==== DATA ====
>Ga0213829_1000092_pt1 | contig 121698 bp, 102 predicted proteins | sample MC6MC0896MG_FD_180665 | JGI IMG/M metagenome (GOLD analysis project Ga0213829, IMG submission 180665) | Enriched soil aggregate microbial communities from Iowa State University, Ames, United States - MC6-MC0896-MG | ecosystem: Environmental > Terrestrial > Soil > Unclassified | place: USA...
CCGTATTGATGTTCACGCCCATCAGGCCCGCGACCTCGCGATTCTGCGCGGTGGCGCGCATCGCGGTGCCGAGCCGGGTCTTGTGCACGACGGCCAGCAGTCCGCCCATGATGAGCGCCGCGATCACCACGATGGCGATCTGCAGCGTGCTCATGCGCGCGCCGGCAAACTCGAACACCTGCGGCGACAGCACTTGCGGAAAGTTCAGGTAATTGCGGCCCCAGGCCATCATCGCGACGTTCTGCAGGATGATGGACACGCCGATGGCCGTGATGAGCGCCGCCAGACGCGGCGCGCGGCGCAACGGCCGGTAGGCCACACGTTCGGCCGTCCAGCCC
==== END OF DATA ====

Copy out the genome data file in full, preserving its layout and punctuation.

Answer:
>Ga0213829_1000092_pt1 | contig 121698 bp, 102 predicted proteins | sample MC6MC0896MG_FD_180665 | JGI IMG/M metagenome (GOLD analysis project Ga0213829, IMG submission 180665) | Enriched soil aggregate microbial communities from Iowa State University, Ames, United States - MC6-MC0896-MG | ecosystem: Environmental > Terrestrial > Soil > Unclassified | place: USA...
CCGTATTGATGTTCACGCCCATCAGGCCCGCGACCTCGCGATTCTGCGCGGTGGCGCGCATCGCGGTGCCGAGCCGGGTCTTGTGCACGACGGCCAGCAGTCCGCCCATGATGAGCGCCGCGATCACCACGATGGCGATCTGCAGCGTGCTCATGCGCGCGCCGGCAAACTCGAACACCTGCGGCGACAGCACTTGCGGAAAGTTCAGGTAATTGCGGCCCCAGGCCATCATCGCGACGTTCTGCAGGATGATGGACACGCCGATGGCCGTGATGAGCGCCGCCAGACGCGGCGCGCGGCGCAACGGCCGGTAGGCCACACGTTCGGCCGTCCAGCCC